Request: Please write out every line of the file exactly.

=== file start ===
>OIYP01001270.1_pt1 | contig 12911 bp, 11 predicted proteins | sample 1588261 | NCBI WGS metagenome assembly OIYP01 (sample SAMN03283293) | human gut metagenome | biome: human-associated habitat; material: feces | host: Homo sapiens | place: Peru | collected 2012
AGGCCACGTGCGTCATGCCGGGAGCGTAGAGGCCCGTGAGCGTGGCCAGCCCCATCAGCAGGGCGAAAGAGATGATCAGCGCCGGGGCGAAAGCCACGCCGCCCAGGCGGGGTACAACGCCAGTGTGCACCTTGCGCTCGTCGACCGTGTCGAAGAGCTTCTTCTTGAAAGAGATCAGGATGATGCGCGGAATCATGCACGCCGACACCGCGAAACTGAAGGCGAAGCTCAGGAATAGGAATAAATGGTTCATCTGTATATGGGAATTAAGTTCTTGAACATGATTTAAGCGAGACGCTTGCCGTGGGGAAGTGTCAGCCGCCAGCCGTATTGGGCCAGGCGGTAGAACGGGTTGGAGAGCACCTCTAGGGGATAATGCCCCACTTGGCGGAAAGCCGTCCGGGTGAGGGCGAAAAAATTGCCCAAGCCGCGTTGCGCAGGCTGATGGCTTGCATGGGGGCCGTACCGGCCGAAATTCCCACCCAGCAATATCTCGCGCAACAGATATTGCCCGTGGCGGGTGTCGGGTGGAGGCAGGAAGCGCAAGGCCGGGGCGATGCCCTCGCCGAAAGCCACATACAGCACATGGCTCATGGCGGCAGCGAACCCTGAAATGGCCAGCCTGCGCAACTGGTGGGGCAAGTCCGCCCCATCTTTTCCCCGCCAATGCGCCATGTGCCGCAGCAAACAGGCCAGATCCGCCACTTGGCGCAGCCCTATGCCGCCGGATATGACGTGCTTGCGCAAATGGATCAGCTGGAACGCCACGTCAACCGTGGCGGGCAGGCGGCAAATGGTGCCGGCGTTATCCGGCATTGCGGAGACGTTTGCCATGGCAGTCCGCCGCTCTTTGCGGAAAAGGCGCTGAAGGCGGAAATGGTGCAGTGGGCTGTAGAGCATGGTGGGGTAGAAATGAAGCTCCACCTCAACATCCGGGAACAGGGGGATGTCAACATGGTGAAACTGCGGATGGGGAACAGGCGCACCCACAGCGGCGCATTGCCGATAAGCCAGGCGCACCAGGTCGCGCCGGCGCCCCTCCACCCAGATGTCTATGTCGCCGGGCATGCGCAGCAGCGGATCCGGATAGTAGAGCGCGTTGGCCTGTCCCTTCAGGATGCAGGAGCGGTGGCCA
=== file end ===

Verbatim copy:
>OIYP01001270.1_pt1 | contig 12911 bp, 11 predicted proteins | sample 1588261 | NCBI WGS metagenome assembly OIYP01 (sample SAMN03283293) | human gut metagenome | biome: human-associated habitat; material: feces | host: Homo sapiens | place: Peru | collected 2012
AGGCCACGTGCGTCATGCCGGGAGCGTAGAGGCCCGTGAGCGTGGCCAGCCCCATCAGCAGGGCGAAAGAGATGATCAGCGCCGGGGCGAAAGCCACGCCGCCCAGGCGGGGTACAACGCCAGTGTGCACCTTGCGCTCGTCGACCGTGTCGAAGAGCTTCTTCTTGAAAGAGATCAGGATGATGCGCGGAATCATGCACGCCGACACCGCGAAACTGAAGGCGAAGCTCAGGAATAGGAATAAATGGTTCATCTGTATATGGGAATTAAGTTCTTGAACATGATTTAAGCGAGACGCTTGCCGTGGGGAAGTGTCAGCCGCCAGCCGTATTGGGCCAGGCGGTAGAACGGGTTGGAGAGCACCTCTAGGGGATAATGCCCCACTTGGCGGAAAGCCGTCCGGGTGAGGGCGAAAAAATTGCCCAAGCCGCGTTGCGCAGGCTGATGGCTTGCATGGGGGCCGTACCGGCCGAAATTCCCACCCAGCAATATCTCGCGCAACAGATATTGCCCGTGGCGGGTGTCGGGTGGAGGCAGGAAGCGCAAGGCCGGGGCGATGCCCTCGCCGAAAGCCACATACAGCACATGGCTCATGGCGGCAGCGAACCCTGAAATGGCCAGCCTGCGCAACTGGTGGGGCAAGTCCGCCCCATCTTTTCCCCGCCAATGCGCCATGTGCCGCAGCAAACAGGCCAGATCCGCCACTTGGCGCAGCCCTATGCCGCCGGATATGACGTGCTTGCGCAAATGGATCAGCTGGAACGCCACGTCAACCGTGGCGGGCAGGCGGCAAATGGTGCCGGCGTTATCCGGCATTGCGGAGACGTTTGCCATGGCAGTCCGCCGCTCTTTGCGGAAAAGGCGCTGAAGGCGGAAATGGTGCAGTGGGCTGTAGAGCATGGTGGGGTAGAAATGAAGCTCCACCTCAACATCCGGGAACAGGGGGATGTCAACATGGTGAAACTGCGGATGGGGAACAGGCGCACCCACAGCGGCGCATTGCCGATAAGCCAGGCGCACCAGGTCGCGCCGGCGCCCCTCCACCCAGATGTCTATGTCGCCGGGCATGCGCAGCAGCGGATCCGGATAGTAGAGCGCGTTGGCCTGTCCCTTCAGGATGCAGGAGCGGTGGCCA